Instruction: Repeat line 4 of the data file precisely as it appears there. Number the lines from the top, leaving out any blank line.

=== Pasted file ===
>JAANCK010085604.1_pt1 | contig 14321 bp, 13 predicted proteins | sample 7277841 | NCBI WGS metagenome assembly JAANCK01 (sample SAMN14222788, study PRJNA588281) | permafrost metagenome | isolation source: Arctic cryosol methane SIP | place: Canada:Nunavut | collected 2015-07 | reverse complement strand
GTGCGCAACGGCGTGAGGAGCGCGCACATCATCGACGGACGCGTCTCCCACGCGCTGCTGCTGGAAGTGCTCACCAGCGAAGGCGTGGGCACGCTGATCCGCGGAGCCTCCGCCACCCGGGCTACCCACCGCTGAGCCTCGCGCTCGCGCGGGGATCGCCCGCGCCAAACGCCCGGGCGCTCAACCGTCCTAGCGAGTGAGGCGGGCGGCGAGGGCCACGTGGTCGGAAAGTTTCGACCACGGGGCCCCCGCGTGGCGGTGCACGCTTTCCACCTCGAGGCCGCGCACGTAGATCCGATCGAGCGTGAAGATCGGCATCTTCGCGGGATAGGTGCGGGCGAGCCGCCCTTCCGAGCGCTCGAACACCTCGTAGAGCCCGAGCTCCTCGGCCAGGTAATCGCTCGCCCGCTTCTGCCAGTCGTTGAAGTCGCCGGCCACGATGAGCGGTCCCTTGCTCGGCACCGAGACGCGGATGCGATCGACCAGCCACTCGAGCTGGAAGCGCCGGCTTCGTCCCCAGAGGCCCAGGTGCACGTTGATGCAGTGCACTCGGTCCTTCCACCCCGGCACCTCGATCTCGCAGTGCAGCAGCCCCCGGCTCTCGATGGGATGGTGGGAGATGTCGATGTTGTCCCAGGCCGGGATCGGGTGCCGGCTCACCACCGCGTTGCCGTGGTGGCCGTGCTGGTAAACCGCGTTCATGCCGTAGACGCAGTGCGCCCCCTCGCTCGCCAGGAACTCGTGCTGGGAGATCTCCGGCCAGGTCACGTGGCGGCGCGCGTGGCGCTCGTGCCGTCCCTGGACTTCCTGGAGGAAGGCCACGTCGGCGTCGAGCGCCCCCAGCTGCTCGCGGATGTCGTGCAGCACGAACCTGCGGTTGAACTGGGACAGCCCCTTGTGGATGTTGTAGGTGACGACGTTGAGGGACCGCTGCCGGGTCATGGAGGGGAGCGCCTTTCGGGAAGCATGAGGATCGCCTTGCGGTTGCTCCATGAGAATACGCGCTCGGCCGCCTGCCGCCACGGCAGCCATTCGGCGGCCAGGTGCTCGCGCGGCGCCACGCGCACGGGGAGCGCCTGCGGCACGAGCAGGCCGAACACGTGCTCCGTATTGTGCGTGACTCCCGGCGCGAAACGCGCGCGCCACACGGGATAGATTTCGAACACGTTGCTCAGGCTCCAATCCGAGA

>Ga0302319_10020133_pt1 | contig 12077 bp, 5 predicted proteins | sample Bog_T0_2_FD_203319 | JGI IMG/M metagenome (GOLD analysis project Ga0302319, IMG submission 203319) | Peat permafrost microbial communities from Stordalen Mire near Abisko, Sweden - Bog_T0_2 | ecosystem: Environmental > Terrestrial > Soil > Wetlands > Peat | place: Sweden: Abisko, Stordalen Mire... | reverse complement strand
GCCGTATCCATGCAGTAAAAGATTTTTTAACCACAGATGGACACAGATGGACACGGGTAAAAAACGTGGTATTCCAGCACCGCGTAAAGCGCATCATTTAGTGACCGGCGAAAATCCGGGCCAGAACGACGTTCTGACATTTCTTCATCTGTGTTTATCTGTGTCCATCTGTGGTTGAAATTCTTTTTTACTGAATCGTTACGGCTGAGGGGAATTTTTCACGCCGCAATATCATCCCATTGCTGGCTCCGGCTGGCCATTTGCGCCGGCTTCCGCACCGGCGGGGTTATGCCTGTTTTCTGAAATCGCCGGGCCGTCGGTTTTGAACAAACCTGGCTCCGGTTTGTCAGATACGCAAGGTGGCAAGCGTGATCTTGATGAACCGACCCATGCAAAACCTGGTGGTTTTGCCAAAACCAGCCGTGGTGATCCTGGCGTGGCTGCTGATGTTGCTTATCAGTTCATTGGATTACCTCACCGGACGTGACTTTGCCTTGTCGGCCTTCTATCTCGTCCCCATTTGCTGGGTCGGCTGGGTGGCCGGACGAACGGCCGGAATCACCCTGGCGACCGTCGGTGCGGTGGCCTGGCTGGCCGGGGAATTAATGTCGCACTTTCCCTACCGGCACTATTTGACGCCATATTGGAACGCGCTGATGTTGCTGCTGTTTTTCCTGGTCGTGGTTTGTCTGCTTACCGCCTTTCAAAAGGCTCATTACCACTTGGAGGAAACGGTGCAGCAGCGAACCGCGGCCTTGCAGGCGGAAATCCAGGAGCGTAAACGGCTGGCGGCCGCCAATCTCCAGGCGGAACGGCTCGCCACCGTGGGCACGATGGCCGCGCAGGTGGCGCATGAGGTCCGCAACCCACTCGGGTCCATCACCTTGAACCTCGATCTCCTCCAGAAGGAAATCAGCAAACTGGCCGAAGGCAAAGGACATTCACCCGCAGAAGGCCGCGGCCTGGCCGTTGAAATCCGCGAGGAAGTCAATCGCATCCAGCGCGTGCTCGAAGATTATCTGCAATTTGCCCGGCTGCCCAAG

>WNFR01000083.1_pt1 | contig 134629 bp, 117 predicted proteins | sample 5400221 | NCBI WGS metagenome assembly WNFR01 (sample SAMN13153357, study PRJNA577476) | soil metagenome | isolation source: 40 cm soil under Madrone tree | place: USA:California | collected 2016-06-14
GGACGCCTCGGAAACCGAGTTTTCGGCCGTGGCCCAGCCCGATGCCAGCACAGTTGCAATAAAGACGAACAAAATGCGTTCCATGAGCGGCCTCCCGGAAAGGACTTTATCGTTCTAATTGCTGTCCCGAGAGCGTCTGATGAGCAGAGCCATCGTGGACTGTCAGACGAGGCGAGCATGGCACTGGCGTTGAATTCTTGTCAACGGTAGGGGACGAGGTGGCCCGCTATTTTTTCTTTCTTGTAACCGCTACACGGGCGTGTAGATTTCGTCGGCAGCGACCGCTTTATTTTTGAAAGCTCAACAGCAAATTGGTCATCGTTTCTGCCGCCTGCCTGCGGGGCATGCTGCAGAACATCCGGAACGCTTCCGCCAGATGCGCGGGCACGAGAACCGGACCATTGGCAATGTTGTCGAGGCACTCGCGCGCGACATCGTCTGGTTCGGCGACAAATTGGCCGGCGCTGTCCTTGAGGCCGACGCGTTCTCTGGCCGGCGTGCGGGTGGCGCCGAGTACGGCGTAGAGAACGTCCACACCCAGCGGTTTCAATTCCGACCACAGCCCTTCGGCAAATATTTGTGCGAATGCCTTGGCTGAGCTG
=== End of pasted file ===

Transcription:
GCCGTATCCATGCAGTAAAAGATTTTTTAACCACAGATGGACACAGATGGACACGGGTAAAAAACGTGGTATTCCAGCACCGCGTAAAGCGCATCATTTAGTGACCGGCGAAAATCCGGGCCAGAACGACGTTCTGACATTTCTTCATCTGTGTTTATCTGTGTCCATCTGTGGTTGAAATTCTTTTTTACTGAATCGTTACGGCTGAGGGGAATTTTTCACGCCGCAATATCATCCCATTGCTGGCTCCGGCTGGCCATTTGCGCCGGCTTCCGCACCGGCGGGGTTATGCCTGTTTTCTGAAATCGCCGGGCCGTCGGTTTTGAACAAACCTGGCTCCGGTTTGTCAGATACGCAAGGTGGCAAGCGTGATCTTGATGAACCGACCCATGCAAAACCTGGTGGTTTTGCCAAAACCAGCCGTGGTGATCCTGGCGTGGCTGCTGATGTTGCTTATCAGTTCATTGGATTACCTCACCGGACGTGACTTTGCCTTGTCGGCCTTCTATCTCGTCCCCATTTGCTGGGTCGGCTGGGTGGCCGGACGAACGGCCGGAATCACCCTGGCGACCGTCGGTGCGGTGGCCTGGCTGGCCGGGGAATTAATGTCGCACTTTCCCTACCGGCACTATTTGACGCCATATTGGAACGCGCTGATGTTGCTGCTGTTTTTCCTGGTCGTGGTTTGTCTGCTTACCGCCTTTCAAAAGGCTCATTACCACTTGGAGGAAACGGTGCAGCAGCGAACCGCGGCCTTGCAGGCGGAAATCCAGGAGCGTAAACGGCTGGCGGCCGCCAATCTCCAGGCGGAACGGCTCGCCACCGTGGGCACGATGGCCGCGCAGGTGGCGCATGAGGTCCGCAACCCACTCGGGTCCATCACCTTGAACCTCGATCTCCTCCAGAAGGAAATCAGCAAACTGGCCGAAGGCAAAGGACATTCACCCGCAGAAGGCCGCGGCCTGGCCGTTGAAATCCGCGAGGAAGTCAATCGCATCCAGCGCGTGCTCGAAGATTATCTGCAATTTGCCCGGCTGCCCAAG